According to Shevchenko two fundamentalist preachers were discussing violence against women when the activists, aged 25 and 31, ripped off their Arab-style cloaks and jumped on to the stage on Saturday evening. One had the slogan “No one subjugates me” inked across her torso. The other bore the words “I am my own prophet”.
The protesters, aged 25 and 31, grabbed microphones and shouted feminist slogans in French and Arabic before being roughly bundled off the stage by about 15 men and handed over to police. Video footage of the incident shows a man apparently kicking one of the women.
One of the women has since been seen a doctor for her bruising as she was shoved off the stage so hard Shevchenko said - but is “doing ok”.
She said that the group, which now has 10 branches around the world, was first alerted to the conference after seeing people were protesting about it on Facebook.
“One of Femen’s missions is to shine a light on things which oppress people and the mainstream media are ignoring. We saw this event was happening and that people were campaigning online for it not to go ahead due to the views of some of the Imams about what a woman’s role should be. And so we decided to go and draw attention to it.”
Shopping and cooking were showcased at the event as appropriate “feminine activities” for Muslim women. One speaker at the conference has reportedly posted calls on social networks for women to veil their faces or risk hellfire and sexual assault in the afterlife.
Thousands of people signed an online petition against the event.
Since Femen’s protest, Twitter posts have called for the activists to be stoned or collectively raped.
Shevchenko, who is based in Paris, also said she had personally received online abuse and “people had been mocking up fake photos of her giving the Nazi salute” since the event.
“We have had hundreds of thankful messages too in France too. But our message and protest has also been used by France’s extreme right as a justification for Islamophobia – which we don’t agree with. It’s ironic as we have demonstrated against those people too.”
Photo: AP Photo/Mikhail Metzel
Femen has branches in France, Spain, Netherlands, Sweden, Ukraine (where it was founded and from where Shevchenko hails), Germany, Mexico, Israel and Turkey.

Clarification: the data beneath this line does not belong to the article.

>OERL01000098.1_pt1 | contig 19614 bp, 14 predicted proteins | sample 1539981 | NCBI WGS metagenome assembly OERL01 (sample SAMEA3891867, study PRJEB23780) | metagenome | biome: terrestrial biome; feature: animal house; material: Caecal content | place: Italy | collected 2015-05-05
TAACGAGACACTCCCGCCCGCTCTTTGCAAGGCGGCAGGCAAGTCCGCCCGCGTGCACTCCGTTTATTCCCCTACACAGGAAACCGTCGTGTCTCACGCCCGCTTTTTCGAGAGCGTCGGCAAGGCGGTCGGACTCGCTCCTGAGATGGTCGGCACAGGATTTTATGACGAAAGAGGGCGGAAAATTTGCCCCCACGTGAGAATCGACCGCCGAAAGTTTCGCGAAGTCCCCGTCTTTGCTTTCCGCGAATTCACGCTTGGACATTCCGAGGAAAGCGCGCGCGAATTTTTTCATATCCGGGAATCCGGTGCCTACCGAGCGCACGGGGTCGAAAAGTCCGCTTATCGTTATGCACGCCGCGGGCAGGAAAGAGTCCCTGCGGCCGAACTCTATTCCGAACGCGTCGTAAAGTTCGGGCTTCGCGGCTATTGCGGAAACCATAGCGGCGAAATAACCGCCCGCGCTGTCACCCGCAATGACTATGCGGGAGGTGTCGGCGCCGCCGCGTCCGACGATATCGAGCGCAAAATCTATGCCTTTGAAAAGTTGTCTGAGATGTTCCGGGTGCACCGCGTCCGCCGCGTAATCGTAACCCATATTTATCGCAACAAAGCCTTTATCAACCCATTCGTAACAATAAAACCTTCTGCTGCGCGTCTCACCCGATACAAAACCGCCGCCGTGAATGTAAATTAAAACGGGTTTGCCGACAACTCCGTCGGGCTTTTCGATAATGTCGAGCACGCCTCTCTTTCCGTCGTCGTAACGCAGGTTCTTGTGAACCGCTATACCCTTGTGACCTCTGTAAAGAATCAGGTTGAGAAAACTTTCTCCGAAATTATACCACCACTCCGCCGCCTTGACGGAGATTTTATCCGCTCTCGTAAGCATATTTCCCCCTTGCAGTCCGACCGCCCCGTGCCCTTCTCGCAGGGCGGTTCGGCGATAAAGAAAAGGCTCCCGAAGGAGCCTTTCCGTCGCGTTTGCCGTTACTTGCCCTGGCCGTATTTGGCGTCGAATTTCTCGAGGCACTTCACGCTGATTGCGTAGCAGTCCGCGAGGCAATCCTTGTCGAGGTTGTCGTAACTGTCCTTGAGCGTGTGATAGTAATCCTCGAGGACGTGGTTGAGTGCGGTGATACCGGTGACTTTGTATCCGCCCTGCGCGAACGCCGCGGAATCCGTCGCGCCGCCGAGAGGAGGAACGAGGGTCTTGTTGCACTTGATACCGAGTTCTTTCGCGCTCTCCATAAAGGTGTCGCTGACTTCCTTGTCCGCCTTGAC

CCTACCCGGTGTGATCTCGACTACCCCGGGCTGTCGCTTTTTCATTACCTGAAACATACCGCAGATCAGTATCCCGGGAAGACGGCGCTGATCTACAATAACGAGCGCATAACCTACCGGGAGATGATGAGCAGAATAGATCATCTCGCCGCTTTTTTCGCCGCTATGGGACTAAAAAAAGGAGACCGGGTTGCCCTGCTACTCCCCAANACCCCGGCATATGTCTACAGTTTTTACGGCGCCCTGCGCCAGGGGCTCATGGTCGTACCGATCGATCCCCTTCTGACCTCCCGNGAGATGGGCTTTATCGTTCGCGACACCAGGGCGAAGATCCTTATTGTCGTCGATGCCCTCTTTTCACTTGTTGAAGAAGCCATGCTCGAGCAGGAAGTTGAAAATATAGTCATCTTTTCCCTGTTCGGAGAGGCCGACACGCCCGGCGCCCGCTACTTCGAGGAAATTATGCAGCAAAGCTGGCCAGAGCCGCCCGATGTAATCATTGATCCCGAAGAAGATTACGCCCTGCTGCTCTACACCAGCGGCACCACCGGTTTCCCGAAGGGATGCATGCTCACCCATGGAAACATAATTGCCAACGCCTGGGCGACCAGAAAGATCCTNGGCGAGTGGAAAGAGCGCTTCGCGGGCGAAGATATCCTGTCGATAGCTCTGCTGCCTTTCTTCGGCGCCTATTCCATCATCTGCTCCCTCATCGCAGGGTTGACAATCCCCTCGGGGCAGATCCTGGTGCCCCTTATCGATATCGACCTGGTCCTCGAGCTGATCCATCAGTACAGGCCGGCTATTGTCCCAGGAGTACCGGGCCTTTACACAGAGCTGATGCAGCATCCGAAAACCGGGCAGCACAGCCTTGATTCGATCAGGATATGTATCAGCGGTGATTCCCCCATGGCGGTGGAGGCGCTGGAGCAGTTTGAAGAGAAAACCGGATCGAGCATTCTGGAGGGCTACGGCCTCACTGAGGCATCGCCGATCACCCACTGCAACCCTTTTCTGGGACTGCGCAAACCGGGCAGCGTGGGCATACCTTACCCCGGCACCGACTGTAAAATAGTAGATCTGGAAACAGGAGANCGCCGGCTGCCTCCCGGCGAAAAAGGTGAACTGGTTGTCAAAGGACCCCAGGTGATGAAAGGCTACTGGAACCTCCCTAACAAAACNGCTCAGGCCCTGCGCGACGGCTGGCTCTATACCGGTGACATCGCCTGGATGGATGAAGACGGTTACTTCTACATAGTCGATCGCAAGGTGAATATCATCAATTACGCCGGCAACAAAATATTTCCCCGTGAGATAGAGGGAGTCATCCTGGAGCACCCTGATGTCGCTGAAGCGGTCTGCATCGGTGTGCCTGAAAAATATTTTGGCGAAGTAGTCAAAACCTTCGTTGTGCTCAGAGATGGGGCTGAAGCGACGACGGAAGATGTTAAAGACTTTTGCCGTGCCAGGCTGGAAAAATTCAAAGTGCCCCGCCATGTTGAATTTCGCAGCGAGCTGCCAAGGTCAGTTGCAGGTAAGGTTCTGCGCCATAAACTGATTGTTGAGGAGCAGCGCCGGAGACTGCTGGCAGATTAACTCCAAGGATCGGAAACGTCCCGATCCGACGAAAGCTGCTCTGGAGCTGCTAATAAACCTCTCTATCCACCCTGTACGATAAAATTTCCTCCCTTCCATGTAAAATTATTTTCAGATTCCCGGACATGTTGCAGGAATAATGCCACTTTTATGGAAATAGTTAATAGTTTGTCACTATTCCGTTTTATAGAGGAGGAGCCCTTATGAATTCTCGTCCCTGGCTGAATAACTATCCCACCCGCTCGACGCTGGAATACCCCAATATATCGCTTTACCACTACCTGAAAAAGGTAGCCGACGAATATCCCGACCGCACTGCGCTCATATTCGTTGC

A UK arm had been due to open in 2013 but Shevchenko said it hadn’t happened yet due to “visa and other technical issues”.
“We still want to bring Femen to the UK and we know there are women who want to join us [in Britain] but I just haven’t been able to set it up yet or sort out the training needed to get it off the ground.”
The protest group is now in its seventh year and for the last five it has used topless protests as its main activism statement – in a bid to reclaim the female body, restyling it as a political poster and bare it to those who oppress others.
However, Shevchenko, who is 25 and works as a freelance writer in her spare time to support herself, explained that Femen has recently cut back on the number of topless protests in order to do “fewer events which have a greater impact”.
“We have around 300 women who are trained as topless activists around the world and behind them we have many other members, men and women, working on organising protests, filming our events and dealing with our legal issues.”
One of the leaders of the movement, she has personally cut back the topless protests she does because she is recognisable and can’t go into locations undercover anymore.
Femen’s three main targets are opposing dictatorships, the sex industry and religious institutions.
The group has been accused of Islamophobia in the past, something Shevchenko strongly refuted:
“We oppose all religious institutions that try to come into public life and seize political power, not just Islam. For instance our Israel branch has protested against religious Jewish men who refuse to sit with women on planes.
“But Islam at the moment, I would say, is the most ambitious religion – it is like a teenager screaming out. We see how Islam is entering public debate more and more – while restricting women’s rights.”
Answering those who criticised the group for patronising Muslim women with their latest protest, she was at pains to stress that both protestors (who haven’t been named) were from Muslim backgrounds – coming from Tunisian and Algerian families. But she also defended anyone’s “right to be offended”.
“We aren’t politicians. We are activists. It’s not our job to make the changes needed to stop the system discriminating against women and other groups. It’s our job to draw attention to it.”
Organisers of the Muslim conference have said it was “the victim of an anti-Muslim media frenzy.”
Shevchenko said she was fully committed to the “cause of Femen” even though sometimes it was “difficult to cope with the abuse, death threats, criticism” that she receives.
She added: “Sometimes I feel like I want to prove to people what we are doing is right, but I know if it wasn’t worth doing – we wouldn’t be getting threats and I wouldn’t be standing in a café talking about activism and hearing the sound of a Kalashnikov.”